Grievance Procedures & Constructive Dismissal

A ‘’dismissal’’ from a place of employment can mean different things under the legislation, but a Constructive Dismissal is defined under the Unfair Dismissals Act(as amended) as follows:

‘’The termination by the employee of his contract of employment with his employer, whether prior notice of the termination was or was not given to the employer, in circumstances in which, because of the conduct of the employer, the employee was or would have been entitled, or it was or would have been reasonable for the employee, to terminate the contract of employment without giving prior notice of the termination to the employer.

So, in other words it is the Employee, not the Employer, who makes and activates the decision to terminate or end their own employment with their employer. The employee has decided enough is enough regarding their employers conduct and it is time to move on.

Now what generally happens in these cases is that say Mr. X has been fed up working with the employer for a while, but Mr. X has a family, and bills to pay and just puts the head down and decides to stick it out. This is until Mr. X just can’t take it anymore and says enough is enough and nothing is worth what he has to put up with at work. This hypothetical employee then makes the decision to leave with haste, before invoking any of the Grievance Procedures the employer has.

After notifying the employer they are handing in their notice, they then attend with a solicitor, as they are justifiably aggrieved at the employer’s conduct. The solicitor then advises them one option is to take legal action for constructive dismissal, however, this type of action is not to be commenced lightly. We would say that approximately 90% of clients do not attend with us for advice prior to making the decision to leave the employer in constructive dismissal actions.

What generally occurs is they leave the employment and after being at home for a short time, it is then a person attends with their solicitor.

To succeed in a constructive dismissal action is considerably harder than succeeding in a legal action where the employer dismisses the employee ie an unfair dismissal action. Grievance Procedures should be availed of by the employee before leaving the workplace.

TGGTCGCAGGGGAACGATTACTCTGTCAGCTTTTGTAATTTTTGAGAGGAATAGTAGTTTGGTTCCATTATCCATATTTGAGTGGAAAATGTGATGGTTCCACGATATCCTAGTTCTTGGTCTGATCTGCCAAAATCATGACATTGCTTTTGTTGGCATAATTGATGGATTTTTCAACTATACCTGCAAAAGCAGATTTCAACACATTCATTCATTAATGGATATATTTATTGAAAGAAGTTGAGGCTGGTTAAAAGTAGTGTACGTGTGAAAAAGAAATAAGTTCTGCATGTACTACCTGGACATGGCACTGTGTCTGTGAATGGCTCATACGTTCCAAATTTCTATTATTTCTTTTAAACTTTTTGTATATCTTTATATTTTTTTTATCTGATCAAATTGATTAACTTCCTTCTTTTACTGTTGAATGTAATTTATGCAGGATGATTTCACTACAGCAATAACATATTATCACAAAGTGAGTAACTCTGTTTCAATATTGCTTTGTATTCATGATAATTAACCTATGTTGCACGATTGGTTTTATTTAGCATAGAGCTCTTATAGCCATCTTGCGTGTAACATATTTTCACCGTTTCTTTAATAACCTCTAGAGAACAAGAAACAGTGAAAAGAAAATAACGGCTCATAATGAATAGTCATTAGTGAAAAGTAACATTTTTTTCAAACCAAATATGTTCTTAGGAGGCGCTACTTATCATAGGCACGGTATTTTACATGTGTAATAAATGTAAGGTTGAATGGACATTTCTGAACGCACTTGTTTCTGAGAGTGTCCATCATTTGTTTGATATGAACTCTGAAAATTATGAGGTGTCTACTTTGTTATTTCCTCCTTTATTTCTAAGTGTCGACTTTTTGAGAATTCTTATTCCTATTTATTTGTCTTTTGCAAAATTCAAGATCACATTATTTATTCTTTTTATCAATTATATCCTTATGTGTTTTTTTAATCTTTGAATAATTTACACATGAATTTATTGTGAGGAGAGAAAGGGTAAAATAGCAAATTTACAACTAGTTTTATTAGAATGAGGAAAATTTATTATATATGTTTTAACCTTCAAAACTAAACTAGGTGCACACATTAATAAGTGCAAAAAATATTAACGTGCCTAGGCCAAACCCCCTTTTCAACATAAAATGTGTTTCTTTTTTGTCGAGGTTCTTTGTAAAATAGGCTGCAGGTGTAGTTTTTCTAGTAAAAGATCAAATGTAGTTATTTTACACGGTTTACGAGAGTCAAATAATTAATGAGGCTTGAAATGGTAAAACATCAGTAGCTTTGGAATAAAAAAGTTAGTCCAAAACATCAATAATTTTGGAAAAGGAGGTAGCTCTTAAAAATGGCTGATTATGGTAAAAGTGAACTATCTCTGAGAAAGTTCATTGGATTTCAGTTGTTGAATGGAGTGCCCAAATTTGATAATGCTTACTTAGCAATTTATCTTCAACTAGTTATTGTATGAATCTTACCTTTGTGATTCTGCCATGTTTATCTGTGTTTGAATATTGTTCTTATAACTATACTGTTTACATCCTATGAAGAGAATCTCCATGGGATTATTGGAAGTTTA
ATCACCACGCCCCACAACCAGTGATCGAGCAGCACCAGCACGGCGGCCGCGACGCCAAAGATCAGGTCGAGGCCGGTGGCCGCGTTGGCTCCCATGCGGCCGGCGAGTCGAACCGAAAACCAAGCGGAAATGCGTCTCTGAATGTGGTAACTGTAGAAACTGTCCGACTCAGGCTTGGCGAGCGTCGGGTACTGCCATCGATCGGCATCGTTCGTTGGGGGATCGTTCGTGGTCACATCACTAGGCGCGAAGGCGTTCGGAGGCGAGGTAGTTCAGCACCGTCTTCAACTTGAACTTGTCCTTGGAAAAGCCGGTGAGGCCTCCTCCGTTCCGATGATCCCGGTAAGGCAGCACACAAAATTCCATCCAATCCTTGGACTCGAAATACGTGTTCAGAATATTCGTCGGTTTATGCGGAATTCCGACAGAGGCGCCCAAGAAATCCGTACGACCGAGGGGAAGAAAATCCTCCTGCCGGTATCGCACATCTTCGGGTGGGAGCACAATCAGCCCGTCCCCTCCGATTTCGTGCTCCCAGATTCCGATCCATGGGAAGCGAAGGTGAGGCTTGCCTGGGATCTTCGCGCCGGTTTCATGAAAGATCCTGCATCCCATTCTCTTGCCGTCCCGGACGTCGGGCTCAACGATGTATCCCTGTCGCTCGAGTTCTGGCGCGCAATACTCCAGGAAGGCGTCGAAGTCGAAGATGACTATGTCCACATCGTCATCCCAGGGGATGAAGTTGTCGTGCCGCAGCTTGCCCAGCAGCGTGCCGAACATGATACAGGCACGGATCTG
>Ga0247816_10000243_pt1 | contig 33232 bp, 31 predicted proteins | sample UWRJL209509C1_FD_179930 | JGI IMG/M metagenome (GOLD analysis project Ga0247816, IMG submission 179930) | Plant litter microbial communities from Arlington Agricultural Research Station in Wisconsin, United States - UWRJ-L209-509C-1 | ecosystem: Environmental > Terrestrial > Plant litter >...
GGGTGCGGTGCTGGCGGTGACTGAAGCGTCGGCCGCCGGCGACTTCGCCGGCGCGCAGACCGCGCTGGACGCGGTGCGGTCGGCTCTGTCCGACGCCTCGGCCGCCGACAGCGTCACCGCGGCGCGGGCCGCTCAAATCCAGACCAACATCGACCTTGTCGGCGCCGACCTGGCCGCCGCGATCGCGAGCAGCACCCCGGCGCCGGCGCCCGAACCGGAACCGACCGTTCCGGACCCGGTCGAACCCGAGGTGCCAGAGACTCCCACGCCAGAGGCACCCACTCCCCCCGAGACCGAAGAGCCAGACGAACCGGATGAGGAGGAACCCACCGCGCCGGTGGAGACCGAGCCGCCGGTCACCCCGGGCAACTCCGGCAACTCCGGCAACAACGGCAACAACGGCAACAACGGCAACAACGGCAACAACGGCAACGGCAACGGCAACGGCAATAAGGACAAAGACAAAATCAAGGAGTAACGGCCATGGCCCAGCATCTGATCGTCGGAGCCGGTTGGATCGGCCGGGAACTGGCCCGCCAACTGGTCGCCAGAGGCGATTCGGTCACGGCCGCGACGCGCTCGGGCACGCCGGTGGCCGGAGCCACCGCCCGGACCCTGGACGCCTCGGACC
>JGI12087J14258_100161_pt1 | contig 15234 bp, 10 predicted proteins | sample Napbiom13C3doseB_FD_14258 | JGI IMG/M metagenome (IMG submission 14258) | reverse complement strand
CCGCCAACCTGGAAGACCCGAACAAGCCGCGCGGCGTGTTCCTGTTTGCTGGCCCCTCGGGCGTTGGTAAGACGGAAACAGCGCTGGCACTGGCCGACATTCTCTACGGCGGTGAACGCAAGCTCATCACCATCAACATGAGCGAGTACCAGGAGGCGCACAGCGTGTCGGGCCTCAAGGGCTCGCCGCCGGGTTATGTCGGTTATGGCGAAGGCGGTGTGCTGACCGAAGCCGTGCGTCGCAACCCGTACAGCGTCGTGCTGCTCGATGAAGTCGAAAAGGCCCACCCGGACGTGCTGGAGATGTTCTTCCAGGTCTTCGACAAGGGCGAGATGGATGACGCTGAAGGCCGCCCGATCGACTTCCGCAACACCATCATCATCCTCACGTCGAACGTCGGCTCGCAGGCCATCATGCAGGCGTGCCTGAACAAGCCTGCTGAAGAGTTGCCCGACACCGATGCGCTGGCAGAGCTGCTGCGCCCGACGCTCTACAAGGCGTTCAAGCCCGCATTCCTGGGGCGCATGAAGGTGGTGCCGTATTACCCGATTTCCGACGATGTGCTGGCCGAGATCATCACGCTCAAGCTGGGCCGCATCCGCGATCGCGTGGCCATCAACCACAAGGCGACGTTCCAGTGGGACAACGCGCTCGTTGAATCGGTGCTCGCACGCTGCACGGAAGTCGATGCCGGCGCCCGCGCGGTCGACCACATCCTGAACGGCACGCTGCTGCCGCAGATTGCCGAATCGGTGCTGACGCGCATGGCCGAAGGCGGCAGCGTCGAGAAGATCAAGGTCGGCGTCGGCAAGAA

A recent case is a cautious tale in this regard.

In ADJ 15238 it was held ‘’I find that the Complainant did not give the Respondent an opportunity to address his concerns before taking the decision to resign. Accordingly, I find that the Complainant was not constructively dismissed from his employment’’.

In constructive dismissal actions the onus of proof is on the former employee to prove the case.

The complainant must satisfy either of the following two tests :

  1. The Contract Test

If the employer is guilty of conduct which is a significant breach going to the root of the contract of employment, or which shows that the employer no longer intends to be bound by one or more of the essential terms of the contract, then the employee is entitled to treat himself as discharged from any other performance, or

  • The Reasonableness Test

The reasonableness test assesses the conduct of the employer and whether it conducts himself or his affairs so unreasonably that the employee cannot fairly be expected to put up with it any longer, if so the employee is justified in leaving.

The second test is the more common of the two the employee seeks to satisfy successfully.

According to the Supreme Court in Berber -v- Dunnes Stores [2009] E.L.R. 61, it said that “The conduct of the employer complained of must be unreasonable and without proper cause and its effect on the employee must be judged objectively, reasonably and sensibly in order to determine if it is such that the employee cannot be expected to put up with it.”.

A difficulty in constructive dismissal actions is that the conduct of the employee is also assessed objectively. An employee must show that he/she has no other option but to resign.